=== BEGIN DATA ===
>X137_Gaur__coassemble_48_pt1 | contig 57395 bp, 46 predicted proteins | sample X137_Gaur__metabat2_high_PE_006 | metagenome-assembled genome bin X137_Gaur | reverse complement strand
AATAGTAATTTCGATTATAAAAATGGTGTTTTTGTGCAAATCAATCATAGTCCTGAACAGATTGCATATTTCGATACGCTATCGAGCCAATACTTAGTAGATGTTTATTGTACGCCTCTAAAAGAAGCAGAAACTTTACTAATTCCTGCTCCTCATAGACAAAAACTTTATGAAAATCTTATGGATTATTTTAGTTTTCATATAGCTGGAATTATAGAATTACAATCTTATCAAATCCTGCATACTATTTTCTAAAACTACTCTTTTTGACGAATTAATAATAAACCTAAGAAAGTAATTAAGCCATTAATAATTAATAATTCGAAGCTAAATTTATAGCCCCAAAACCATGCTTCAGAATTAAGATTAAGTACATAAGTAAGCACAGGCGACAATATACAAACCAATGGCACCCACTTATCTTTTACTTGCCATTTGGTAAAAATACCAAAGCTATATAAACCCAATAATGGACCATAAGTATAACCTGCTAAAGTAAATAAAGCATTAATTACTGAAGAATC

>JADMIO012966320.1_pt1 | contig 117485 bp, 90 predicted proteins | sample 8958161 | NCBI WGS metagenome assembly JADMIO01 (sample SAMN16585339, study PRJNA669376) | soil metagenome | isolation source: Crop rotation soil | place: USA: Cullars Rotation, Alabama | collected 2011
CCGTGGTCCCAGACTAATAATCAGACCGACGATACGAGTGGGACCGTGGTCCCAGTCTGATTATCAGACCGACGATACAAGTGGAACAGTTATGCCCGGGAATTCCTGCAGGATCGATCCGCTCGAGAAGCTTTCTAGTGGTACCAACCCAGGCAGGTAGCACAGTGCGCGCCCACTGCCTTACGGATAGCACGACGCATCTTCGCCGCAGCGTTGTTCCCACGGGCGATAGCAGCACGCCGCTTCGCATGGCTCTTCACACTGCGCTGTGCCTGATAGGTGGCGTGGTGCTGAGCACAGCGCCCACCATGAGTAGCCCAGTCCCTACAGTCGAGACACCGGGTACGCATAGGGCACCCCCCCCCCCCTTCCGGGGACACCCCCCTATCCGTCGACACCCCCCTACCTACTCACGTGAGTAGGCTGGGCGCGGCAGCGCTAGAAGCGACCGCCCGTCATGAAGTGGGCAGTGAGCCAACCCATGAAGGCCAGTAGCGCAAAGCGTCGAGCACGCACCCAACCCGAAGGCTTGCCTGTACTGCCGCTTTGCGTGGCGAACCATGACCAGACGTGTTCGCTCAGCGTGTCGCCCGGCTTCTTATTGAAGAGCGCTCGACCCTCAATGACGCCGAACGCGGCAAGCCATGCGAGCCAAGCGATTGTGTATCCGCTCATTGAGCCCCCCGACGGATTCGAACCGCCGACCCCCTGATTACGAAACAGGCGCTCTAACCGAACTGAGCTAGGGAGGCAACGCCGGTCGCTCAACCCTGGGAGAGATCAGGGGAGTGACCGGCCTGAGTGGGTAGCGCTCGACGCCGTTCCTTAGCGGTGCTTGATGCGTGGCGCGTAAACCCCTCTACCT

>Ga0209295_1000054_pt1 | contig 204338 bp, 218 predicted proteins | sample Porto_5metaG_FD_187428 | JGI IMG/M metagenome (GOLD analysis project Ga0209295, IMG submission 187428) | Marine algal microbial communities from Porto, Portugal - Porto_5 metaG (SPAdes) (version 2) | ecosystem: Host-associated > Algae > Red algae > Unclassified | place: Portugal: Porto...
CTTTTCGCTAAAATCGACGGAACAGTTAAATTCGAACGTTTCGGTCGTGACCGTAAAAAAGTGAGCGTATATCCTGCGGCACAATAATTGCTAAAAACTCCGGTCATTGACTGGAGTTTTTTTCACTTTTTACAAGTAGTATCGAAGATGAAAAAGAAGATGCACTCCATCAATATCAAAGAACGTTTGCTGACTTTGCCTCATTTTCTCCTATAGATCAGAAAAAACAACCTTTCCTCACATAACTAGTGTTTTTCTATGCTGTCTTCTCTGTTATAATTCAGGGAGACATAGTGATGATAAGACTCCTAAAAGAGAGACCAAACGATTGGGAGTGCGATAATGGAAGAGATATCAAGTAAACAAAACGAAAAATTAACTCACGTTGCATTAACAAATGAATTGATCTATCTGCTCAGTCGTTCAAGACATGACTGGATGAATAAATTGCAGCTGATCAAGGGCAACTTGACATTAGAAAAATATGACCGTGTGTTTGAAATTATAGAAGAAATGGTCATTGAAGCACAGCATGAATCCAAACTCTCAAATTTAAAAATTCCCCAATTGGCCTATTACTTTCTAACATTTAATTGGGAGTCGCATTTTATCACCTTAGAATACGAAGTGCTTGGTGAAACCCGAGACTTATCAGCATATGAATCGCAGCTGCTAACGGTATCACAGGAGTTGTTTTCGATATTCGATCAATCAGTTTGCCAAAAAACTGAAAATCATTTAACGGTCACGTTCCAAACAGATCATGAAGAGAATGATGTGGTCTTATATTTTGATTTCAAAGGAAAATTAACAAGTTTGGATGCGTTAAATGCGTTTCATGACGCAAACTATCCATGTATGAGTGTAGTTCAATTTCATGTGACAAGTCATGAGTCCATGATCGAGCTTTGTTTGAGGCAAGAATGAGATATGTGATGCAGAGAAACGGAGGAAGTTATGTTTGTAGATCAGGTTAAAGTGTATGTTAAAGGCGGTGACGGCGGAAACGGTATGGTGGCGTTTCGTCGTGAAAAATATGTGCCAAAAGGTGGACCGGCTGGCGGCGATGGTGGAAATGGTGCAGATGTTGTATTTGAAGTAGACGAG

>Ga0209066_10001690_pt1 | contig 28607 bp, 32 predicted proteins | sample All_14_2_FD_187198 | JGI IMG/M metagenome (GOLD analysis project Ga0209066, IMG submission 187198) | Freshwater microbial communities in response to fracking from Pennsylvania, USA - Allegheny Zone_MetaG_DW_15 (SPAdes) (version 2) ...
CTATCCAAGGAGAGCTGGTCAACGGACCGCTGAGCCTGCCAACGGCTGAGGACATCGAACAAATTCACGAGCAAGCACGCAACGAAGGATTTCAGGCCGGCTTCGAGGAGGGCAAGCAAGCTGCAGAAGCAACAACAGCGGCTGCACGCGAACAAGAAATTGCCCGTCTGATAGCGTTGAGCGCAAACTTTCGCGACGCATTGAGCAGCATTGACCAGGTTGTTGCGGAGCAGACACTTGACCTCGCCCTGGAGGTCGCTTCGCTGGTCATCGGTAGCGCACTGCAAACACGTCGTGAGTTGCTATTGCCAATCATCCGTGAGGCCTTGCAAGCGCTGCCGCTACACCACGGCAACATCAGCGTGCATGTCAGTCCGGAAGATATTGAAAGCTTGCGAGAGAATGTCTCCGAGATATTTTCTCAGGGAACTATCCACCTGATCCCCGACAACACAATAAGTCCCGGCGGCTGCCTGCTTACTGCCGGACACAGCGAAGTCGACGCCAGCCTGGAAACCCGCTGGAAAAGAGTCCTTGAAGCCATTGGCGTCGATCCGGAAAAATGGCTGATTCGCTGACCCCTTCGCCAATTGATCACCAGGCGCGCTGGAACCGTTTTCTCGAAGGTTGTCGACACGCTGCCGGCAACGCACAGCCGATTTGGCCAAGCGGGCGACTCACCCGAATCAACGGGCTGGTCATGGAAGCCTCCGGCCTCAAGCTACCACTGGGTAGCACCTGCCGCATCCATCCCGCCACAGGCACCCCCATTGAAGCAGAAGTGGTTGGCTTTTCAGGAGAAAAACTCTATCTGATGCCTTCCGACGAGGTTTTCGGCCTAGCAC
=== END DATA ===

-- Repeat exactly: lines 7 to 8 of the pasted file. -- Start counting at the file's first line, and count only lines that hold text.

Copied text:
>Ga0209066_10001690_pt1 | contig 28607 bp, 32 predicted proteins | sample All_14_2_FD_187198 | JGI IMG/M metagenome (GOLD analysis project Ga0209066, IMG submission 187198) | Freshwater microbial communities in response to fracking from Pennsylvania, USA - Allegheny Zone_MetaG_DW_15 (SPAdes) (version 2) ...
CTATCCAAGGAGAGCTGGTCAACGGACCGCTGAGCCTGCCAACGGCTGAGGACATCGAACAAATTCACGAGCAAGCACGCAACGAAGGATTTCAGGCCGGCTTCGAGGAGGGCAAGCAAGCTGCAGAAGCAACAACAGCGGCTGCACGCGAACAAGAAATTGCCCGTCTGATAGCGTTGAGCGCAAACTTTCGCGACGCATTGAGCAGCATTGACCAGGTTGTTGCGGAGCAGACACTTGACCTCGCCCTGGAGGTCGCTTCGCTGGTCATCGGTAGCGCACTGCAAACACGTCGTGAGTTGCTATTGCCAATCATCCGTGAGGCCTTGCAAGCGCTGCCGCTACACCACGGCAACATCAGCGTGCATGTCAGTCCGGAAGATATTGAAAGCTTGCGAGAGAATGTCTCCGAGATATTTTCTCAGGGAACTATCCACCTGATCCCCGACAACACAATAAGTCCCGGCGGCTGCCTGCTTACTGCCGGACACAGCGAAGTCGACGCCAGCCTGGAAACCCGCTGGAAAAGAGTCCTTGAAGCCATTGGCGTCGATCCGGAAAAATGGCTGATTCGCTGACCCCTTCGCCAATTGATCACCAGGCGCGCTGGAACCGTTTTCTCGAAGGTTGTCGACACGCTGCCGGCAACGCACAGCCGATTTGGCCAAGCGGGCGACTCACCCGAATCAACGGGCTGGTCATGGAAGCCTCCGGCCTCAAGCTACCACTGGGTAGCACCTGCCGCATCCATCCCGCCACAGGCACCCCCATTGAAGCAGAAGTGGTTGGCTTTTCAGGAGAAAAACTCTATCTGATGCCTTCCGACGAGGTTTTCGGCCTAGCAC